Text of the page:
Heritage New Zealand chief executive Bruce Chapman said he was pleased the building would be repaired, and his organisation would continue to offer support and advice to category 1 building owners.
    RNZ Link + Photo

  4. “Mr Dunajtschik argued earthquake strengthening would cost $12 million”. Don’t they normally pick the highest cost for strengthening, when they are arguing in favour of demolition? I wonder how much it will actually cost now he’s not allowed to demolish. Now he says he “has budgeted $10 million for the work”.

    • Elizabeth

      The old ploy. Must’ve taken to heart what Bob Jones said at the High Court. Haha. The cost for earthquake strengthening is much higher in Wellington (per square metre) than it is in Dunedin – although here we calculate (rule of thumb) it as 10% of the total demolition and replacement cost for a building. As with anything construction related, you need to know who the best and most well-priced practitioners are and do your diligence accordingly (since each building has its own engineering solution). Bit of a bonus for me being in NZHPT (now HNZ) for so long to get the measure of consulting professionals on a job by job basis, as well as having access to Trust colleagues nationwide and the team at Wellington HQ for a check upon things… A lot of the mystery has gone out of it now that enhancing building performance is THE thing to do by New Zealand building standards.

  5. Elizabeth

    Affected buildings in low risk areas, such as Dunedin, Auckland and Northland, will now need to be identified and assessed within 15 years and strengthened within 35 years.

    ### ODT Online Mon, 11 May 2015
    New earthquake rules ‘positive for Dunedin’
    By Simon Hartley – additional reporting by NZ Herald
    Owners of Dunedin’s earthquake prone buildings have a reprieve from undertaking expensive repairs. While Dunedin is now rated a low earthquake risk zone, its number of older and historic buildings has meant some owners may have postponed or delayed upgrading or maintenance work since the Christchurch earthquakes and building code changes.
    Read more

    New quake rules (via ODT)

    Low risk: Dunedin, Auckland, Northland.
    Medium risk: Invercargill, Timaru, Nelson, Wanganui, New Plymouth, Rotorua, Hamilton, Tauranga.
    High risk: Christchurch, Wellington, Blenheim, Palmerston North, Napier, Hastings, Gisborne.

    Previously: Dunedin buildings at risk had to be assessed within five years, with strengthening carried out within 15 years.
    Changed: Buildings in low earthquake risk areas, such as Dunedin, now to be assessed within 15 years and strengthened within 35 years.
    Unchanged: Building standards code; buildings must still reach the minimum 35% compliance in earthquake proofing.


    ### ODT Online Wed, 13 May 2015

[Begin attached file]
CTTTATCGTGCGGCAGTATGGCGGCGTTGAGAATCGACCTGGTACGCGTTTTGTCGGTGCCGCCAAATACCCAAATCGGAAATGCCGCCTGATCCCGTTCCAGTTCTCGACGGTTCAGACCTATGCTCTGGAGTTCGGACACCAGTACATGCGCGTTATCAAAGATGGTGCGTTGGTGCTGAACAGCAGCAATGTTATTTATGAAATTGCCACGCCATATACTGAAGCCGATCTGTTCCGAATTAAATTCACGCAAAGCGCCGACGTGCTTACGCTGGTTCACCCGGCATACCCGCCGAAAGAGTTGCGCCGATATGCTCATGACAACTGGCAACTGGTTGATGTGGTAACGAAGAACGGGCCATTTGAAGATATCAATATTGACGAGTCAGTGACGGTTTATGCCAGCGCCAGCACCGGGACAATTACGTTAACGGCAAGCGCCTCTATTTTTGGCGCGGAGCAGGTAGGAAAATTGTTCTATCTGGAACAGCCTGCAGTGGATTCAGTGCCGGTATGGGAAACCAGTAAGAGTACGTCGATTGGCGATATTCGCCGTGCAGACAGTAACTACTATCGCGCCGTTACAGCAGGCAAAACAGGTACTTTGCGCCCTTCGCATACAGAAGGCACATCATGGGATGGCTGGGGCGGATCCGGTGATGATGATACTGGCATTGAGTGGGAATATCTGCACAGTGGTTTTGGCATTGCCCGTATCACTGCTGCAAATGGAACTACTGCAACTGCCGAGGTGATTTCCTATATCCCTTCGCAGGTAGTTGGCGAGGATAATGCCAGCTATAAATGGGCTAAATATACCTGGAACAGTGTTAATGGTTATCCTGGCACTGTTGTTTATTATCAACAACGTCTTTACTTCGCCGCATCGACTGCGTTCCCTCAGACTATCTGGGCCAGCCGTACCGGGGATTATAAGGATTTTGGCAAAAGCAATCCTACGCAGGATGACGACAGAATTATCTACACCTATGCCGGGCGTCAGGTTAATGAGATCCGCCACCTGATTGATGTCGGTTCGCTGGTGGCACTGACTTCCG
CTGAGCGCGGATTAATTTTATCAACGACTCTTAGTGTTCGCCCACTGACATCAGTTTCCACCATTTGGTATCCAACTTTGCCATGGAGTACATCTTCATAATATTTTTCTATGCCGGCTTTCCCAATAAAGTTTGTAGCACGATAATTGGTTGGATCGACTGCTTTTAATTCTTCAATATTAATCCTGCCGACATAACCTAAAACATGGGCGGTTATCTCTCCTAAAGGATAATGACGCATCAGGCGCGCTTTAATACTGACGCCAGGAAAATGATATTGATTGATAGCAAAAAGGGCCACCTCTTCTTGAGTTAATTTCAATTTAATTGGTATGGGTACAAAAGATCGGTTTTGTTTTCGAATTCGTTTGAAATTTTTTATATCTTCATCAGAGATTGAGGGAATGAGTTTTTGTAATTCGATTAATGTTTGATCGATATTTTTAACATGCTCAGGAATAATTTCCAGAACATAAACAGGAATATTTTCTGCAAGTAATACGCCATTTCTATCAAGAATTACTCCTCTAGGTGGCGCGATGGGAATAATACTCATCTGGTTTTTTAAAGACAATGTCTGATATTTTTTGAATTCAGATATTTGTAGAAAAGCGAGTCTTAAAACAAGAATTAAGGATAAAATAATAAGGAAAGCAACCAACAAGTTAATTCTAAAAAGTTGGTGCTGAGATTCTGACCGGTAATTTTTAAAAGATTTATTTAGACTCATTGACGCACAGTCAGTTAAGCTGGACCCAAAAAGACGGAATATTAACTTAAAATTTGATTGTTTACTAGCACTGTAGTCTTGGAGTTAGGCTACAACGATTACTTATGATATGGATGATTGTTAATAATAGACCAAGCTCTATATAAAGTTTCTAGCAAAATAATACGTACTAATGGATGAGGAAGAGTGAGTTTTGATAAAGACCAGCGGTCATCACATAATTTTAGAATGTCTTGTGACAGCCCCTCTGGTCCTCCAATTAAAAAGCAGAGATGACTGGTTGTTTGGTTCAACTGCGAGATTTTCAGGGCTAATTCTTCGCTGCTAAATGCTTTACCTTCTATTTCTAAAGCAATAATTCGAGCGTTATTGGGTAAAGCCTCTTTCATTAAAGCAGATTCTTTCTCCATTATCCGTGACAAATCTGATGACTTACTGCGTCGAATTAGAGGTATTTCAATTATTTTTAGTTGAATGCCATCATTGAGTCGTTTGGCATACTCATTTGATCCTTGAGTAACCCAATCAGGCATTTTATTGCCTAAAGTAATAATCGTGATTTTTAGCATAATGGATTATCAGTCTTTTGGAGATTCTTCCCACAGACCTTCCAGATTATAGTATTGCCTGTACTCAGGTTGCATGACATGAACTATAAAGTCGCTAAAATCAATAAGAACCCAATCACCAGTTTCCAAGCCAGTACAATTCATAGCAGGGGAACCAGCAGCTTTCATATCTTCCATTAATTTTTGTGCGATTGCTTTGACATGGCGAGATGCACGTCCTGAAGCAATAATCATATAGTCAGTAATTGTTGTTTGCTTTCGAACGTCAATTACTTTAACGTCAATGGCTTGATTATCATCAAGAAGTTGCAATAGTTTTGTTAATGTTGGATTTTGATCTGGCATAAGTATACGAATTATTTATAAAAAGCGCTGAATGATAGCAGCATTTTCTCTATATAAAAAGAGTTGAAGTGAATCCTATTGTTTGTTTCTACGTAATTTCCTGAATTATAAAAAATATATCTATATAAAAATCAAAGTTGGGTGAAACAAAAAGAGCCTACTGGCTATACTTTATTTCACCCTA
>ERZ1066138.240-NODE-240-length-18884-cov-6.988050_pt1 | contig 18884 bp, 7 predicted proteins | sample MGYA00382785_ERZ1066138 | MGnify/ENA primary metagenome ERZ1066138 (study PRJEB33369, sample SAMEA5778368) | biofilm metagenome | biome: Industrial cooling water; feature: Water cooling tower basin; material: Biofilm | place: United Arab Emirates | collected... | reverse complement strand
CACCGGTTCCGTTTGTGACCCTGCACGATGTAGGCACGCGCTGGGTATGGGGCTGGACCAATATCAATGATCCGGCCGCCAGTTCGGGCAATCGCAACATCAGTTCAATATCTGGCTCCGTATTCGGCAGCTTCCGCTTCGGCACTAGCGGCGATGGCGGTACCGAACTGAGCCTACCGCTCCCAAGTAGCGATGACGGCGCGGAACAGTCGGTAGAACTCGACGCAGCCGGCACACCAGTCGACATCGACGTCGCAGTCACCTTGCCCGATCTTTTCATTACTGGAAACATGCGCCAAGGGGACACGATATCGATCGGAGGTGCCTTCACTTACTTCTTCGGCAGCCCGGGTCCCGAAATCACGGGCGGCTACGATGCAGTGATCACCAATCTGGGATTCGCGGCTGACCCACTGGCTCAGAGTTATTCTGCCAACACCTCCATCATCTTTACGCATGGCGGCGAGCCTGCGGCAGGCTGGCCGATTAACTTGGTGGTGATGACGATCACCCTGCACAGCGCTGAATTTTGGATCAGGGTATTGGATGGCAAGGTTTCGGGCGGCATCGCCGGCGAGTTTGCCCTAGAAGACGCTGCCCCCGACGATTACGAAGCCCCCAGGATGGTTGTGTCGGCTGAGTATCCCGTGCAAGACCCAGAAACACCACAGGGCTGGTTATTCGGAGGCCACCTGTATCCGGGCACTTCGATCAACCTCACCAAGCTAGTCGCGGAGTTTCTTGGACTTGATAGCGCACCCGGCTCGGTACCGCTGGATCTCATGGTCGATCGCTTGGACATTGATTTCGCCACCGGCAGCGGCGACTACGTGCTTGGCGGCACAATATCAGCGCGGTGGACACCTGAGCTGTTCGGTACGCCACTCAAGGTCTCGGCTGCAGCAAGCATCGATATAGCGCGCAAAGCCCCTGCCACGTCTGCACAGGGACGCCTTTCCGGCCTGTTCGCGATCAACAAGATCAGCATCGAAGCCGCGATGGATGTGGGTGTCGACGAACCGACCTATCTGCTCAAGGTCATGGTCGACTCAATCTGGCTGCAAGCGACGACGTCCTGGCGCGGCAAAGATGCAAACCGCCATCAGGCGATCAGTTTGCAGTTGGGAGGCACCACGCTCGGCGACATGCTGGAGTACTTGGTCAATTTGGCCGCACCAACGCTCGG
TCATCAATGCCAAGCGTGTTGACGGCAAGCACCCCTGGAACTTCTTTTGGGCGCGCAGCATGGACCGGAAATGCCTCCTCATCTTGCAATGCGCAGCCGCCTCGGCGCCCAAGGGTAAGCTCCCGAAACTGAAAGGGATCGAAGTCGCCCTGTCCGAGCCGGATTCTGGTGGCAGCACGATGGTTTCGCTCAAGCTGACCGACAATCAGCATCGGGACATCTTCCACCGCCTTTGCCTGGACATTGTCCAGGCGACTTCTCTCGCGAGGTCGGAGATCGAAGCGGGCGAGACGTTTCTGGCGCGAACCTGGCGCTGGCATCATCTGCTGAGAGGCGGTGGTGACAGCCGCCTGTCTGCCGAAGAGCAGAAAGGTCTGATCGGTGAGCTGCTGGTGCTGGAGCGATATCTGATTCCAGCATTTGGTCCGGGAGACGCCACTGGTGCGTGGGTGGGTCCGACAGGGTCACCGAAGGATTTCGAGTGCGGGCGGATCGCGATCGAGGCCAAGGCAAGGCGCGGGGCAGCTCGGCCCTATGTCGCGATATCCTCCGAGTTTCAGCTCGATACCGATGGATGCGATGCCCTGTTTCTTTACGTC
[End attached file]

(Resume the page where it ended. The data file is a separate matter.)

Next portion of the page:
Upgrades may need to be faster
    By Simon Hartley
    Dunedin owners of buildings likely to be at risk in an earthquake appear to have time on their side to upgrade them, but tenants’ and insurance companies’ requirements could force them to act more quickly. The Dunedin City Council has a register of 2998 pre-1976 buildings around Dunedin, of which 72 are already ”likely/definitely” at risk and 606 are above the minimum 35% building code and are not at risk, with the remaining 2320 yet to be assessed.
    Read more

  6. Elizabeth

    ### dunedintv.co.nz May 19, 2015 – 7:37pm
    Nightly interview: Glen Hazelton
    The government’s just re-designated Dunedin as a low-risk area for earthquakes. And Glen Hazelton (Policy Planner – Heritage), of the Dunedin City Council, is here to explain what that means for the owners of local heritage buildings.

    Hard to recognise. Some sort of meltdown ?

  7. Elizabeth

    Gee, given all the engineers (some structural) in our NZ Defence Force who da thunk they weren’t onto the strengthening sooner – but yes they (like everybody else) should be properly housed in buildings up to code – how easy is that when you’re government funded? Ask those fighting for Dunedin Courthouse (but actually, things are looking up for lower Stuart St, more soon).

    No decisions had been made on the future of the buildings – NZDF would keep the public informed of developments.

    ### ODT Online Sun, 22 Nov 2015
    NZDF seeking new base
    By Vaughan Elder
    The New Zealand Defence Force is looking for a new base after two of its historic Dunedin buildings were found to be prone to earthquake damage. […] Kensington Army Hall, in Bridgman St, and HMNZS Toroa, in St Andrew St, were assessed by engineers in 2013 as being below the acceptable national building standard and a risk in a major earthquake, she said.
    Read more

    If Kensington Army Hall wasn’t painted (see original photo at ODT article) it would look a million dollars! As good if not better than anything you’ll find on the street in the so-called Warehouse precinct, and then some.

    [click to enlarge]